Senior leadership team
Senior leadership team
Senior employees of a company, business unit or function. They play a similar role to the C-suite but often on a more localised level, influencing their own function or area. They will have a responsibility to report up as well as managing down.
How Internal Communications Can Get Senior Leaders to Deliver Effective Communication
Six essential steps communicators must work with corporate leaders to consistently achieve
It’s your first day in your new position as Communications Director. Your boss sends you an email saying:
“I want to change the culture here.”
“OK,” you respond, “What do you want it to be?”
Every leader wants to put his own stamp on the culture. HR rolls out a flashy PowerPoint deck proposing a new performance review process, better food in the cafeteria, foosball table in the break room, and contemporary sofas in the lobby. A new supervisor moves Monday morning staff meetings to 8am instead of 11am and stocks the vending machines with bottled water instead of soda. If the goal is to increase engagement to achieve greater results, these kinds of changes won’t get it done.
As a communicator, the best asset in your IC arsenal is the CEO, but a CEO who is disinclined, disinterested or simply does not excel in communication can be a liability to your corporate culture.
When a highly-respected corporate turnaround expert was hired as CEO of a flailing technology giant a few years ago, he announced to the employees that his door was open and he was ready and willing to have a dialogue with employees – that he was one of them. Soon after, he had the executive office suite gutted and renovated as a protective bunker, complete with blast-proof walls, bulletproof glass, a private entrance and a gated, walled-in parking lot. Any credibility and trust he was given by the employees coming in, was undermined.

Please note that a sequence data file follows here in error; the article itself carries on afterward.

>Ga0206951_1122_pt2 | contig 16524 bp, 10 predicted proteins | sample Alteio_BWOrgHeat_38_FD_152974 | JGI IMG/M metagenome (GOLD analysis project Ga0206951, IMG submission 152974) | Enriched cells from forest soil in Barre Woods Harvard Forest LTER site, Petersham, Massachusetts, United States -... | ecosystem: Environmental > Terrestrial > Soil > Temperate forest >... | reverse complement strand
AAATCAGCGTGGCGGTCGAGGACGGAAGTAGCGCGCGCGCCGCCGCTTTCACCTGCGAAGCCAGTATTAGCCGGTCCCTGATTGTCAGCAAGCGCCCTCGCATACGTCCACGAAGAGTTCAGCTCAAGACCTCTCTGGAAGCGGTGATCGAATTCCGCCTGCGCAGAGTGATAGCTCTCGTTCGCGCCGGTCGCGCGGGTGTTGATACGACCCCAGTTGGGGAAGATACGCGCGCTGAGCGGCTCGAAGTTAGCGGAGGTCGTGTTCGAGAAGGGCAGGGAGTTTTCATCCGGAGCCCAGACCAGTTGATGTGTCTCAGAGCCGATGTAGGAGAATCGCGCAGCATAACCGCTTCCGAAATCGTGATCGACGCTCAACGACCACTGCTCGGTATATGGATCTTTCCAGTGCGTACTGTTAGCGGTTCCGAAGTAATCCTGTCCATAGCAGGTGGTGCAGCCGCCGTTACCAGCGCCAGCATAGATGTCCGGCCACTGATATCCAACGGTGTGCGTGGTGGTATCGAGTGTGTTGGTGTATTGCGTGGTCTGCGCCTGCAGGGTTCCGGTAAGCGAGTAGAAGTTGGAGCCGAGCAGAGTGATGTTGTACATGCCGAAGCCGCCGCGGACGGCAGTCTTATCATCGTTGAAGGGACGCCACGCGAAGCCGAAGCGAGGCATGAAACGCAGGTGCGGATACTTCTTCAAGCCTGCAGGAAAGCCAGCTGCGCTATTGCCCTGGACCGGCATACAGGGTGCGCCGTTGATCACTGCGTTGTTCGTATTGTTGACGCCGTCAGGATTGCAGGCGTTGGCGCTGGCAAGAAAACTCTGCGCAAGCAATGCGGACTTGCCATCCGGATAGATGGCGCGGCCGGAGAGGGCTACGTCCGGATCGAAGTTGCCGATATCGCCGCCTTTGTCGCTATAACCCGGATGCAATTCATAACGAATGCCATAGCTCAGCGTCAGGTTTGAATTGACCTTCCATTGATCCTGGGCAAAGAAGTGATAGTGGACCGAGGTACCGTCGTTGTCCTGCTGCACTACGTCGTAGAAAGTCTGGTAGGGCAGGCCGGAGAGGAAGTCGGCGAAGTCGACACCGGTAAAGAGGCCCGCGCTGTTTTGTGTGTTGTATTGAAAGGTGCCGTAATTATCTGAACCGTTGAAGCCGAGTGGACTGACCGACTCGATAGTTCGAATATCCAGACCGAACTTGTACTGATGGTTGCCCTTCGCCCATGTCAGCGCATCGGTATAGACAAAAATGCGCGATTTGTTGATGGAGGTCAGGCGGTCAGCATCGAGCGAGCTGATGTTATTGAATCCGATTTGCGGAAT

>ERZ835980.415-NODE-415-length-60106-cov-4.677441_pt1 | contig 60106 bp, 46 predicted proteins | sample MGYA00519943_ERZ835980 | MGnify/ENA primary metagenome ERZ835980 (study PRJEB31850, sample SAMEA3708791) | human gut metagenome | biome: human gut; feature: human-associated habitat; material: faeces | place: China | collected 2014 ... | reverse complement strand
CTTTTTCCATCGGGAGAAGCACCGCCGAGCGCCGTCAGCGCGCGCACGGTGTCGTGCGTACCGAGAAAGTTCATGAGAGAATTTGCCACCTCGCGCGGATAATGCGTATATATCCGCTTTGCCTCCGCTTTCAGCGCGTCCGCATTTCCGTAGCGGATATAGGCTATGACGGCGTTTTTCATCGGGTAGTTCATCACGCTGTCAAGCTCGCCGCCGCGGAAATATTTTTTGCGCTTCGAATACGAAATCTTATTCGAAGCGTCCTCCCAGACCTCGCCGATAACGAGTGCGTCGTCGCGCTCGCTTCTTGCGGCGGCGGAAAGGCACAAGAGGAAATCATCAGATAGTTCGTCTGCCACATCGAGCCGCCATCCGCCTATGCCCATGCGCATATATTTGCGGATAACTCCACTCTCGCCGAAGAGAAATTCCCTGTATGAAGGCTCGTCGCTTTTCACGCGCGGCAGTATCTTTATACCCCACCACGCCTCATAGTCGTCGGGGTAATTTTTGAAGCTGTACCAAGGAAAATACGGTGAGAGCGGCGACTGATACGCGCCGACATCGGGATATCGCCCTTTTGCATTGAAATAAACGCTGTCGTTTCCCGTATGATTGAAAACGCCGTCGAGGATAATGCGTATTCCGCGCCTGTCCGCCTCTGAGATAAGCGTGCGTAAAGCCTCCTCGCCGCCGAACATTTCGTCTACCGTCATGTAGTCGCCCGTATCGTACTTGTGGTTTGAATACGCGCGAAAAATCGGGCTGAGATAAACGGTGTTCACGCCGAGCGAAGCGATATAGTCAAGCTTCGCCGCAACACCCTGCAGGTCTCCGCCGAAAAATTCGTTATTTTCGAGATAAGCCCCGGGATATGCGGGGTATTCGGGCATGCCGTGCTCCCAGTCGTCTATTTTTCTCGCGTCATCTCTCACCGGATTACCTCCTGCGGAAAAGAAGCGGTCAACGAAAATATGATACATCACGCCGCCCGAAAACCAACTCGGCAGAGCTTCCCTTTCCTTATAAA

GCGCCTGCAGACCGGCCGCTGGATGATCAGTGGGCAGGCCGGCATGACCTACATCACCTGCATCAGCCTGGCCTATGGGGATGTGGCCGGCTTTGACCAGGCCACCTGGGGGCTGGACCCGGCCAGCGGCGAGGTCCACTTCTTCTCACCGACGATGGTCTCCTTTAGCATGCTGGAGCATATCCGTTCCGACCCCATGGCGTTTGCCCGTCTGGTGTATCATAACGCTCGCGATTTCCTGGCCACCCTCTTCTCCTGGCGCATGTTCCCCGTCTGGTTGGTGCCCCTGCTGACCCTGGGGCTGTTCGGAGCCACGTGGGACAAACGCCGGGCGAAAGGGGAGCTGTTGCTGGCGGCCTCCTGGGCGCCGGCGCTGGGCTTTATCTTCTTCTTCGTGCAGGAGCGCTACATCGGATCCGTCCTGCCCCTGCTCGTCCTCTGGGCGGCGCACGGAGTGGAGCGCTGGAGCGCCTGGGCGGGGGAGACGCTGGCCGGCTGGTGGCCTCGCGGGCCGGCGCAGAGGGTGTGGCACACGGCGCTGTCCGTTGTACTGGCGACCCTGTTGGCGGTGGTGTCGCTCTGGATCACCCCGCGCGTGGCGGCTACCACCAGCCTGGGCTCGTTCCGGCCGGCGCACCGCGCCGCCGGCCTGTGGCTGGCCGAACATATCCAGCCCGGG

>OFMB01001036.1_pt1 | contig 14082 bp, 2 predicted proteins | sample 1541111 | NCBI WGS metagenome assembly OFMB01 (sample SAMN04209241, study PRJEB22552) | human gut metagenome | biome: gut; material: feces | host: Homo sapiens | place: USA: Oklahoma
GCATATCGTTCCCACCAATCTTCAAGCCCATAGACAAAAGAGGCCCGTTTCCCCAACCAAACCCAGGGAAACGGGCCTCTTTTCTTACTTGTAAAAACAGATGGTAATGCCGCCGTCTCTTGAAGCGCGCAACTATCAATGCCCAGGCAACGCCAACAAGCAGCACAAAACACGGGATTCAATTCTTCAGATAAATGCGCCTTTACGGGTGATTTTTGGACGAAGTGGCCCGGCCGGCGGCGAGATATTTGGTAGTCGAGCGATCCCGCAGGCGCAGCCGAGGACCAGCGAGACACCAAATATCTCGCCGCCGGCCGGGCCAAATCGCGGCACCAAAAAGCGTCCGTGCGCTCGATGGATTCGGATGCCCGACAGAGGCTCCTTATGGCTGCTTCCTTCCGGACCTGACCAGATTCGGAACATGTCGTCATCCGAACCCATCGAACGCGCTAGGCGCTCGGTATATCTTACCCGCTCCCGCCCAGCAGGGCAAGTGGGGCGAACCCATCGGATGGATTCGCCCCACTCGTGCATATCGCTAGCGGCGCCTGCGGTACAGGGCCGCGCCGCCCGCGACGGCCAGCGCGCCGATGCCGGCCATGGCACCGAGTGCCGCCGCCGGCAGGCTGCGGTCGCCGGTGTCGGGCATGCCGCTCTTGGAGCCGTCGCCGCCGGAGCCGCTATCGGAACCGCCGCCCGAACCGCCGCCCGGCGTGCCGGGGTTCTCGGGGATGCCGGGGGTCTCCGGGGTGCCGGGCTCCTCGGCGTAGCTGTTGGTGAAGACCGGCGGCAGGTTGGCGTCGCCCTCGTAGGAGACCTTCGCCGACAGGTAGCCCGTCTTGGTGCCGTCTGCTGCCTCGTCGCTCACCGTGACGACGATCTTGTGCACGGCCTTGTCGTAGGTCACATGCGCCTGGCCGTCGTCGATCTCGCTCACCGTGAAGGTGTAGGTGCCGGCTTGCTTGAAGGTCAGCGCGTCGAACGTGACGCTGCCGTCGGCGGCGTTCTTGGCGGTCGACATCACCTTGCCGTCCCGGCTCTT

A quick internet search will turn up dozens of companies that have announced layoffs, restructuring, and downsizing within weeks of handing the CEO a hefty performance bonus. Levels of trust in leadership? Gone. It may be necessary to take dramatic steps to stabilize a company on life support, but as Jim Collins points out in his book From Good to Great, a CEO whose interests diverge from those of the company is actually working against the long term success of the enterprise. In fact, any leader who puts himself, his job, his salary, his bonus, or his own interests ahead of the organization, is setting a cultural tone. If there is one thing that stands in the way of improving the culture of an organization, it’s executive hypocrisy.
Show them the way
A recent study by FTI Consulting showed that after a new CEO is in place, the number one thing investors expect to see in the first six months is a clear vision and strategy. When meeting new CEOs in the first 100 days of his or her administration, investors primarily look to see how he or she plans to take command of the company and what the strategy looks like. Interestingly, charisma and personality ranked last in terms of factors investors look for from a new CEO. Clearly, investors and employees alike want chief executives that will chart a path that is clear, compelling, and achievable.
As communicators, there are six essential steps we must work with corporate leaders to consistently achieve:
1. Plan the route
2. Share a clear map
3. Distribute the map widely
4. Share the map…again
5. Get out of the office
6. Know your passengers
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